The Lord used parables in the same way. When He noticed that people were jockeying for the best places at the table, the Lord told a series of parables on being the guest or a host at a wedding. His hearers got the point He was making without any of them being singled out for their behavior.

Two Gospel incidents frequently heard in our Churches show Jesus dealing with people who were public sinners, yet ready to hear His call to repentance. Before the Great Fast we hear the story of Zacchaeus, a chief tax collector in Jericho, who himself admitted getting money by fraud (Luke 19:8). The Lord did not raise the issue of Zacchaeus’ financial manipulations even indirectly. He simply told Zacchaeus that “today I must stay at your house” (v. 5). Jesus allowed Zacchaeus to see Him close up and that alone was sufficient to bring him to repentance.

Something similar happened in the case of the Samaritan woman who met Jesus at Jacob’s Well. Like Zacchaeus, her way of life was already well-known and she was probably not welcome among the local women. This explains why she had come to draw water hat the height of the midday heat. Yet Jesus did not bring up the matter of her multiple marriages; He innocently asks her to call her husband. When she tells Him, “I have no husband,” (John 4:17) then He responds, “You have well said, ‘I have no husband,’ for you have had five husbands, and the one whom you now have is not your husband; in that you spoke truly” (vv. 17, 18). Jesus led her to raise the irregularity of her marital situation herself so that He could reveal His mysterious knowledge of her past and lead her to repentance.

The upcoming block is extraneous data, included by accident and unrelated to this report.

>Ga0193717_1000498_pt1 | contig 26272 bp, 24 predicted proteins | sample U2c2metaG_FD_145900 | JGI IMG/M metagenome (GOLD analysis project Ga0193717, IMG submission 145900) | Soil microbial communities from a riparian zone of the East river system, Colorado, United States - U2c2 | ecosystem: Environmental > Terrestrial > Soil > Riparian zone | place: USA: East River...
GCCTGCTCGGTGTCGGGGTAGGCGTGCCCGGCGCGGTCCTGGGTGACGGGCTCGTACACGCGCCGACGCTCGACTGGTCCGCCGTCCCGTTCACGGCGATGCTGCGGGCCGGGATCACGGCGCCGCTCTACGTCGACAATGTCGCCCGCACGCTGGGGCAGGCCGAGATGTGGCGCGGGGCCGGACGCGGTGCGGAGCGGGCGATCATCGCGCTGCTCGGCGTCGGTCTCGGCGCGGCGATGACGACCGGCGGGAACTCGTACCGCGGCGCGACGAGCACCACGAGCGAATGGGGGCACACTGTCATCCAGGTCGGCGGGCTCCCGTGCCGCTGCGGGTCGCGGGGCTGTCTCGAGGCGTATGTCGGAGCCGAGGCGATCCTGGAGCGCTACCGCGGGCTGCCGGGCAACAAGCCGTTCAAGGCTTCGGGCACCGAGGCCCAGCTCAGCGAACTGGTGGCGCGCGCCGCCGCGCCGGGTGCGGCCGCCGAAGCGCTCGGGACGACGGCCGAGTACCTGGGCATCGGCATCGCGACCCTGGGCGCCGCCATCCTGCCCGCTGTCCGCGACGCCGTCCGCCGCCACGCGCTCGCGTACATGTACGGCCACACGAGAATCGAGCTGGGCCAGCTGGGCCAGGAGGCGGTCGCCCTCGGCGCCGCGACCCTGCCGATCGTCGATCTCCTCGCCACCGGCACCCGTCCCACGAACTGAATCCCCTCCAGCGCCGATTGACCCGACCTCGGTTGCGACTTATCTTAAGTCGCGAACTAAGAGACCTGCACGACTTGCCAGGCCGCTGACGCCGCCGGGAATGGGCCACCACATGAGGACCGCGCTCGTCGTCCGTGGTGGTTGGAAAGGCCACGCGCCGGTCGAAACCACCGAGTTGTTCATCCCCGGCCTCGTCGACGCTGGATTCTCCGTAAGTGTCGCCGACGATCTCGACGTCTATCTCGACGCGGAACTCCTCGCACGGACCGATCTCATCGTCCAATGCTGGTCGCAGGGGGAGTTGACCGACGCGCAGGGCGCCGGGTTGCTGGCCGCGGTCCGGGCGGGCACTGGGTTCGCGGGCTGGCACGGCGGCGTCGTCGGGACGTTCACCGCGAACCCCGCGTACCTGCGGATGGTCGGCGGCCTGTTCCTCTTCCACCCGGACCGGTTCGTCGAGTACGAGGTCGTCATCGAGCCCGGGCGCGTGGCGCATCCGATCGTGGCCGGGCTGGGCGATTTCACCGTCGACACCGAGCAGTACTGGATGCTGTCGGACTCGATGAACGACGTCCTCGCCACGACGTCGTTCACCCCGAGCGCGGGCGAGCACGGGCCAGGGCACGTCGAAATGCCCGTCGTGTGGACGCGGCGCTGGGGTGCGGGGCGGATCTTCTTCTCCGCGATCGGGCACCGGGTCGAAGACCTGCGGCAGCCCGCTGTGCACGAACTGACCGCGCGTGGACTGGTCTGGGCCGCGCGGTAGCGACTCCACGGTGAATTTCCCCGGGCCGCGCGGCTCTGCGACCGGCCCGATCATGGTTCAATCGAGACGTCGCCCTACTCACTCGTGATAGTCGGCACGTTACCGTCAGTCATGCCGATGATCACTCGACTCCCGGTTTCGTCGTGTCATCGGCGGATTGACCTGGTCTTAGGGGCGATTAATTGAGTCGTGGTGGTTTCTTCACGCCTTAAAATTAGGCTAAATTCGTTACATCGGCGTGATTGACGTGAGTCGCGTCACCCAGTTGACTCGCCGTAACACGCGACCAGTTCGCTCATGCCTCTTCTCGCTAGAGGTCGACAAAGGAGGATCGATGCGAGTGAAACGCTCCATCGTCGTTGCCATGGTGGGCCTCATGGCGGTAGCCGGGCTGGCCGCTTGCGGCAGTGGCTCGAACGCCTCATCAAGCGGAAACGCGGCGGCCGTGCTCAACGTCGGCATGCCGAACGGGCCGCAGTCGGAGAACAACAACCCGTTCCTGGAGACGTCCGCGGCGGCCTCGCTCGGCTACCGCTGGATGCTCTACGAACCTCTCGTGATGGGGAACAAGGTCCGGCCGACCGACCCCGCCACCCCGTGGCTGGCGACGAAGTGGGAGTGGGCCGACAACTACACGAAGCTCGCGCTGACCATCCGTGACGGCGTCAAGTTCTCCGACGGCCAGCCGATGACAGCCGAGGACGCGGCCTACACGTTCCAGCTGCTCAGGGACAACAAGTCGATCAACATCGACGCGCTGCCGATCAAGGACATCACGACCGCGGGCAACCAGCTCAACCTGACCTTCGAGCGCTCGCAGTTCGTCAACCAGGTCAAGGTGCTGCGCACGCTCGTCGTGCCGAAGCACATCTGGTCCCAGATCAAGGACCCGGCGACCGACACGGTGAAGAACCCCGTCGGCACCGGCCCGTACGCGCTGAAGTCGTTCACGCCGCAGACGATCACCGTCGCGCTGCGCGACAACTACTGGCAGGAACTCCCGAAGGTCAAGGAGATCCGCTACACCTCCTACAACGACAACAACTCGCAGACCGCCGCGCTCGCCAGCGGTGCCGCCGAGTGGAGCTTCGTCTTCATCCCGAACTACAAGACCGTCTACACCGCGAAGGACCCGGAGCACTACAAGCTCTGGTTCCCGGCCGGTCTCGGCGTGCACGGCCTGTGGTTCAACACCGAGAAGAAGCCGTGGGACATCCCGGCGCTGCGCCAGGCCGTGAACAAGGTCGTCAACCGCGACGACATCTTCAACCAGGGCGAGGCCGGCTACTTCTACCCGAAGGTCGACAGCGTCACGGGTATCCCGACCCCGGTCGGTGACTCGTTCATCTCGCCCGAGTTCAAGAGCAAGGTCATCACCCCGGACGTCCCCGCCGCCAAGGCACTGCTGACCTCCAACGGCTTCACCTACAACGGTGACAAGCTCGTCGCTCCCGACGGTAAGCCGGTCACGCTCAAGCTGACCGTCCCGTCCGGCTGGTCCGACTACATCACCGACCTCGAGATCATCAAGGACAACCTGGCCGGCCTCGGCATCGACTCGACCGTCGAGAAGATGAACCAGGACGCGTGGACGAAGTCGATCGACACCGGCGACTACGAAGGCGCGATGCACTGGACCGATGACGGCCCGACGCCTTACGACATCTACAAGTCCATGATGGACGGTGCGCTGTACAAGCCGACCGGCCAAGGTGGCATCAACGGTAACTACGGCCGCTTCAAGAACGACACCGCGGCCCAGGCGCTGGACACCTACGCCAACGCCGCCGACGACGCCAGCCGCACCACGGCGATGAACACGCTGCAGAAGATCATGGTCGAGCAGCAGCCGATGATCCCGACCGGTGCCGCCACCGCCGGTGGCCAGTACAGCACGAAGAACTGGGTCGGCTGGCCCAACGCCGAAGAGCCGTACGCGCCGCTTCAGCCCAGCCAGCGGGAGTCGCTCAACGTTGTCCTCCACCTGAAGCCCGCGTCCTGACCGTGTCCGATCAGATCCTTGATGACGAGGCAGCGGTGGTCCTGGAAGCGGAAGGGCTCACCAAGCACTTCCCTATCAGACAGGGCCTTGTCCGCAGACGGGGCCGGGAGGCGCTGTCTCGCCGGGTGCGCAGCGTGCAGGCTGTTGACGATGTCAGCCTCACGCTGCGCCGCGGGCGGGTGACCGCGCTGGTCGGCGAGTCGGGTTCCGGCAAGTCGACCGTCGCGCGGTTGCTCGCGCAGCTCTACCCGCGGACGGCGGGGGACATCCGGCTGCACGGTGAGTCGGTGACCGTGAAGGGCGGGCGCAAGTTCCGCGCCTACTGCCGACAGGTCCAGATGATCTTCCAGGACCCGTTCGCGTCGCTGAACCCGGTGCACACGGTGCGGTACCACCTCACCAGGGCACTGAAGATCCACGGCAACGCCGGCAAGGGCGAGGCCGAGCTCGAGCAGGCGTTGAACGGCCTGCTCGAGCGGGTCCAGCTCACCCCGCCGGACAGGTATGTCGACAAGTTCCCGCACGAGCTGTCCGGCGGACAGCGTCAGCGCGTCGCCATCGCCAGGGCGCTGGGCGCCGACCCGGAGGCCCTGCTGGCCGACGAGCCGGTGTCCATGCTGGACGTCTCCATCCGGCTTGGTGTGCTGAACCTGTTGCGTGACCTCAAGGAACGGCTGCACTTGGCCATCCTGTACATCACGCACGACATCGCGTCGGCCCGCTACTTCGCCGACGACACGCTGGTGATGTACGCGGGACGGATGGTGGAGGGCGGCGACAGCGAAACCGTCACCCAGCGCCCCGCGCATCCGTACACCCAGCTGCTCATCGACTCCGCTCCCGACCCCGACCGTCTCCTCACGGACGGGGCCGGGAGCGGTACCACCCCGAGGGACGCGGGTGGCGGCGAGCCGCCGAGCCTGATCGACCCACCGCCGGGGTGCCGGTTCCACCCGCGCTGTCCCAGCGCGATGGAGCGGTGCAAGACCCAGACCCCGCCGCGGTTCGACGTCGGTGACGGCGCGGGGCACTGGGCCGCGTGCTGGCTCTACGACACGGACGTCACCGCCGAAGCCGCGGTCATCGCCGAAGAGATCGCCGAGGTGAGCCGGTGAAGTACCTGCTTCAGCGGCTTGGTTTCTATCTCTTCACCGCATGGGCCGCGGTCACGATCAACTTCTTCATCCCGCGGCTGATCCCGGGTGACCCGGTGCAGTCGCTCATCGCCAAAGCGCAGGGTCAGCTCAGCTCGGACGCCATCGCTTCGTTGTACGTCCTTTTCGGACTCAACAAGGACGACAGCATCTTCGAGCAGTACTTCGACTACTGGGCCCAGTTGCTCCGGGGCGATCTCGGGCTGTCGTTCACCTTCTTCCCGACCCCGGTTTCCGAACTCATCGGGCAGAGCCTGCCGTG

Both Zacchaeus and the Samaritan woman (Photini, in some accounts) responded to Jesus’ presence by revealing their embarrassing secrets. They could not deceive Jesus into thinking them upright. They could not pretend an untruth in the face of the One who is the Way, the Truth and the Life.

John’s Gospel contains the story of another hapless woman: one caught in adultery (John 8:1-8). The scribes and Pharisees claimed that, according to the Law, she was to be stoned. They were right. The Law prescribed: “If a man is found lying with a woman married to a husband, then both of them shall die—the man that lay with the woman, and the woman; so you shall put away the evil from Israel” (Deuteronomy 20:22).

In response, Jesus did not criticize the woman, her accusers or the Law. To the accusers He simply said, “He who is without sin among you, let him throw a stone at her first” (v. 8). He trusted that no one would dare to claim to be sinless, and He was right. They began drifting away, leaving Jesus and the woman together.